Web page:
Even indoors and at home, self-isolating is hard work

Covid-19 could spread like wildfire in the country’s congested townships, where social distancing is nearly impossible.
Image: 123RF / maridav

Social distancing and self-isolation became de rigeur after President Cyril Ramaphosa’s announcement of a national state of disaster this week. But many are having a tough time of it.

Tiffany Gore, 30, a hotel guest relations manager, travelled to London on holiday earlier this month and has had to isolate herself after coming home from a high-risk area.

“It has been quite a challenge because I still live at home and my father is high-risk because he has prostate cancer and has recently gone for treatment,” she said.

Gore says she’s had to stay in her bedroom the entire time and can only leave either when no one is home or when she needs to use the kitchen.

“I have to be very careful with everything I touch and have to make sure it all gets sanitised afterwards.”

She has been keeping herself busy by working out in her room, reading and chatting to friends online.

“It is quite challenging to not take anything to heart. I feel like I am being treated like a leper, but at least I understand the reasons why.”

Academic and activist Candice Chirwa is practising social distancing because her community work – conducting workshops and mentoring high school students – requires her to deal with large numbers of people.

“I now have to be innovative and think of a strategic way of ensuring that the work that I do continues and that I can still provide education to the youth in a safe way, digitally,” she said.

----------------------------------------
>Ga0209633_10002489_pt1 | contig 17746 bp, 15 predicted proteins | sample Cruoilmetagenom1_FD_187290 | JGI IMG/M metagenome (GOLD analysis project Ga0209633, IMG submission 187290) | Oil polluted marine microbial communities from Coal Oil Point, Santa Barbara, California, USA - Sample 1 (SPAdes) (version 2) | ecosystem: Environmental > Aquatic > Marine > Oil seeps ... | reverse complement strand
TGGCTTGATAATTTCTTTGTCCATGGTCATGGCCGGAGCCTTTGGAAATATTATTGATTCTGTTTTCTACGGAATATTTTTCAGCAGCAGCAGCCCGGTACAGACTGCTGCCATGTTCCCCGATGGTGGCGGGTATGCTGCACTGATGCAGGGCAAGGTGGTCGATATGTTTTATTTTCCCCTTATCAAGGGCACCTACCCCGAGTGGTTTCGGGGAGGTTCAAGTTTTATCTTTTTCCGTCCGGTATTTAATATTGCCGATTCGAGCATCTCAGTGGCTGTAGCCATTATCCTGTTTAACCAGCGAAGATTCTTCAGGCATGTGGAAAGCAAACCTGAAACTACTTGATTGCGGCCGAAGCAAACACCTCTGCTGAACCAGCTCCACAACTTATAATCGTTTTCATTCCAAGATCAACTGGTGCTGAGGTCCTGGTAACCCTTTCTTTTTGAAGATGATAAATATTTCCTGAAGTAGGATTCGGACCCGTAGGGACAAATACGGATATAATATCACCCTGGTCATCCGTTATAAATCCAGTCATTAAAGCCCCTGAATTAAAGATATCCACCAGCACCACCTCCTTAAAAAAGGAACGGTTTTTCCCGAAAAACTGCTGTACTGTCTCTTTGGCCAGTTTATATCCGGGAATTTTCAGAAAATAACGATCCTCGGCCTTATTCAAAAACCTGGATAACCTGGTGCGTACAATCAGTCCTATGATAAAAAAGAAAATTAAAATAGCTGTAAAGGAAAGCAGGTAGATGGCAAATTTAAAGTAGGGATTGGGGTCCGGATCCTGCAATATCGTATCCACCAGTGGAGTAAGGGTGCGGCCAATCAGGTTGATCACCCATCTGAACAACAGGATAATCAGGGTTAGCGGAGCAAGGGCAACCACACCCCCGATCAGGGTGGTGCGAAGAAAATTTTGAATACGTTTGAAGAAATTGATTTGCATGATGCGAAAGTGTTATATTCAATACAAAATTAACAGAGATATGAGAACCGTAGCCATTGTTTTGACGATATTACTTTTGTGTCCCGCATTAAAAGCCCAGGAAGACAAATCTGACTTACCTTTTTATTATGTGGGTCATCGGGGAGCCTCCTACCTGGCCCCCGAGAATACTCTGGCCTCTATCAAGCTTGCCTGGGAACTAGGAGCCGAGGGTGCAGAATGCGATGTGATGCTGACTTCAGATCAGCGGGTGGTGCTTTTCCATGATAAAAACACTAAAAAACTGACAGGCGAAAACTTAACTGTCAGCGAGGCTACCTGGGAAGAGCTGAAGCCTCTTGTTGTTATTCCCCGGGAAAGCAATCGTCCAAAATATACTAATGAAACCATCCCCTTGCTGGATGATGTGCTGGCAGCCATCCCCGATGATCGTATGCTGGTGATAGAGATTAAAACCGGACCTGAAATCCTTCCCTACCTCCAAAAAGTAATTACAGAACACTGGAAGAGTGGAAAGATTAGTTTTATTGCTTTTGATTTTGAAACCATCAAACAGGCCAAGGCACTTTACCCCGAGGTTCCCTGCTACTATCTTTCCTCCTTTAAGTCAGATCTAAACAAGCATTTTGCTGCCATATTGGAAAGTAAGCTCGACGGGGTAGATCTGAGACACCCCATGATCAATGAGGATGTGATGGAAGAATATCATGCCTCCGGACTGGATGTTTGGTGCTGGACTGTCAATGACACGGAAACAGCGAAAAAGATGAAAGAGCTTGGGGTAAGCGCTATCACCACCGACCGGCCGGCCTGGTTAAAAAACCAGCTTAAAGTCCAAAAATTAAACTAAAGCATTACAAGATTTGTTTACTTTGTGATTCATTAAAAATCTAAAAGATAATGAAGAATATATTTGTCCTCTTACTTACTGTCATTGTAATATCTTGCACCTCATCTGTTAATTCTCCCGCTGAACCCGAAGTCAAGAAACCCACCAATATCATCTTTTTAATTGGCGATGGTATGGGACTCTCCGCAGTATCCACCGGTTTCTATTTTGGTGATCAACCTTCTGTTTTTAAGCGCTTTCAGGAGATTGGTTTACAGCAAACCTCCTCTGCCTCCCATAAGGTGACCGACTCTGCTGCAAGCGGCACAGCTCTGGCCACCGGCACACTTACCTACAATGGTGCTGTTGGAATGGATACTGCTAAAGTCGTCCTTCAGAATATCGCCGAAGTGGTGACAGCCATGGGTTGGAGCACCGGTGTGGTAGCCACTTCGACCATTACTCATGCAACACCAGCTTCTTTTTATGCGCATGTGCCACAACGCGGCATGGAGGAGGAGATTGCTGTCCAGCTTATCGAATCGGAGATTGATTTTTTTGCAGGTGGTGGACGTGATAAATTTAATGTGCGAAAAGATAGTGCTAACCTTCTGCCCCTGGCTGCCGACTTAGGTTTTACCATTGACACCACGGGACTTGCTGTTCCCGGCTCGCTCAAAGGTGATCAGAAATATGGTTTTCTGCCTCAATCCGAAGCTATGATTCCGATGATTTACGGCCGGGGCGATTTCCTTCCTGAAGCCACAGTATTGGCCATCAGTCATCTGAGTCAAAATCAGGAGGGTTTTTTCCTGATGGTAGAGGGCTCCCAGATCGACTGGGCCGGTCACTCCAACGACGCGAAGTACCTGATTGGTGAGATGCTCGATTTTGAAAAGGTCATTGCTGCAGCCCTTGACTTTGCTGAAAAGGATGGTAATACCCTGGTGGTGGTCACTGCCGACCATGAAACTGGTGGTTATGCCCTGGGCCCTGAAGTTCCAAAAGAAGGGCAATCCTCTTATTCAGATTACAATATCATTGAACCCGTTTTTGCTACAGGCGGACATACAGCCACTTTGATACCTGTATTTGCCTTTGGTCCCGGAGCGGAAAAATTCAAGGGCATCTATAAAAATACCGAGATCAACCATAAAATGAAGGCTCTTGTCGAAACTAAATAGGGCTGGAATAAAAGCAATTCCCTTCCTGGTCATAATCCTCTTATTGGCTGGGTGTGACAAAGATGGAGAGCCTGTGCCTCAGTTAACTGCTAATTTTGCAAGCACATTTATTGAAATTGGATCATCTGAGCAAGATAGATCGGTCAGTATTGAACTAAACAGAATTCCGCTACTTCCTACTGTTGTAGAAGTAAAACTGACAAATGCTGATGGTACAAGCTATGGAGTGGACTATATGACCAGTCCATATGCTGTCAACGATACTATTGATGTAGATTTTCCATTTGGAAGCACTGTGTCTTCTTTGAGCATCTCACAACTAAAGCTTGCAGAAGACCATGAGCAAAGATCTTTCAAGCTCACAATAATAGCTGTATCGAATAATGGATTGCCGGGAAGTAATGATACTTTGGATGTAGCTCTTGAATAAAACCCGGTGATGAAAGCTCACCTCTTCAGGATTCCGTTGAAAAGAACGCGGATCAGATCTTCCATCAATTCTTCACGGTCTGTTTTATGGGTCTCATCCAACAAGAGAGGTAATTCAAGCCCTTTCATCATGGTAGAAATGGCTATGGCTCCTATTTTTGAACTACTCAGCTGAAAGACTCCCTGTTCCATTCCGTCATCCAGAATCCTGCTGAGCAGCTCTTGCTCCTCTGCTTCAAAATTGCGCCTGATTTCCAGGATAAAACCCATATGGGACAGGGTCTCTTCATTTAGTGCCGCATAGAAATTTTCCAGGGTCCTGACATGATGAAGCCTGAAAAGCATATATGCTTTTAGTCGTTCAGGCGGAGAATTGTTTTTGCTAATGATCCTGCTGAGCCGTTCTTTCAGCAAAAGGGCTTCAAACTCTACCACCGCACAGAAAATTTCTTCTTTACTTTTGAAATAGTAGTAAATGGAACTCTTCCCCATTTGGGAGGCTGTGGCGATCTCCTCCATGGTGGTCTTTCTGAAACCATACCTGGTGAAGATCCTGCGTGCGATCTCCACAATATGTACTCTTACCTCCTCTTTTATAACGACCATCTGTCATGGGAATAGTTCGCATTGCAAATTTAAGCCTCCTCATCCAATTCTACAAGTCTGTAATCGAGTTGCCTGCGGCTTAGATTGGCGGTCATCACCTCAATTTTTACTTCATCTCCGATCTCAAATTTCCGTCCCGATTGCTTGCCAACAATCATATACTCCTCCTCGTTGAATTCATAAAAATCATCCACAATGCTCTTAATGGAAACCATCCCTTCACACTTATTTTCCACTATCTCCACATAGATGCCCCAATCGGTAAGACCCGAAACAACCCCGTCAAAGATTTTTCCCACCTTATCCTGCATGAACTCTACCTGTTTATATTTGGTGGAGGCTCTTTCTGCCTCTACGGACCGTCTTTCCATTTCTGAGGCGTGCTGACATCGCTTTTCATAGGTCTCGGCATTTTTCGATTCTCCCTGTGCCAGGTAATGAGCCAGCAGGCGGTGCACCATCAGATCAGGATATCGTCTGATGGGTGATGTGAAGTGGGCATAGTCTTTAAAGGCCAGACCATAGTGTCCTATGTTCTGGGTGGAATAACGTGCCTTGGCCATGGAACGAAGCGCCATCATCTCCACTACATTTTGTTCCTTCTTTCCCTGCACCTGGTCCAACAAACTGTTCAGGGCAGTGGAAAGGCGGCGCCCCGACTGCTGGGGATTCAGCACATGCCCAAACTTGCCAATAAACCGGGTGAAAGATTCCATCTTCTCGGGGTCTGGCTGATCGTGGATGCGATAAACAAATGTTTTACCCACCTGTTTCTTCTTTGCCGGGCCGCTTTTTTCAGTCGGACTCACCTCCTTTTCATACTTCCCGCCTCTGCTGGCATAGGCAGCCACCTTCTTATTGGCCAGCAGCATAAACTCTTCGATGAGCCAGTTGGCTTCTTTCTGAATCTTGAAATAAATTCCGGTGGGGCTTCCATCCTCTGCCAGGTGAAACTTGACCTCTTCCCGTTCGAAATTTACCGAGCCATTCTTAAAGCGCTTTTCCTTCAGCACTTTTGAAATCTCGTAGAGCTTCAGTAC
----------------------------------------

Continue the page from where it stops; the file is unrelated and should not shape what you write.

After a medical student at the University of the Witwatersrand tested positive for Covid-19, the university shut down and asked students in residences to go home, leaving some with a moral dilemma.

An arts student, who identified herself only as Thandolwethu, lives in a private residence and won’t leave because she fears for her grandparents’ health.

To get home, the 18-year-old “would need to go to Bree Street to catch a taxi that would take me to Diepsloot, where I would come into contact with a lot of different people and could either catch the virus or spread it,” she aid.

She lives in an RDP house in Diepsloot with her grandparents, an aunt, an uncle and two cousins. Eight tenants live in backyard shacks on the property, which means she will be in immediate contact with 15 people. The tenants are all either retail or domestic workers and use public transport, which meant that if she carried the virus, they could easily pass it on.

“My grandfather recently had tuberculosis and my grandmother has high blood pressure and suffers a lot from bronchitis, which causes her to constantly have a cough that rarely goes away. I do not want to jeopardise their health, which is already at risk,” she said.



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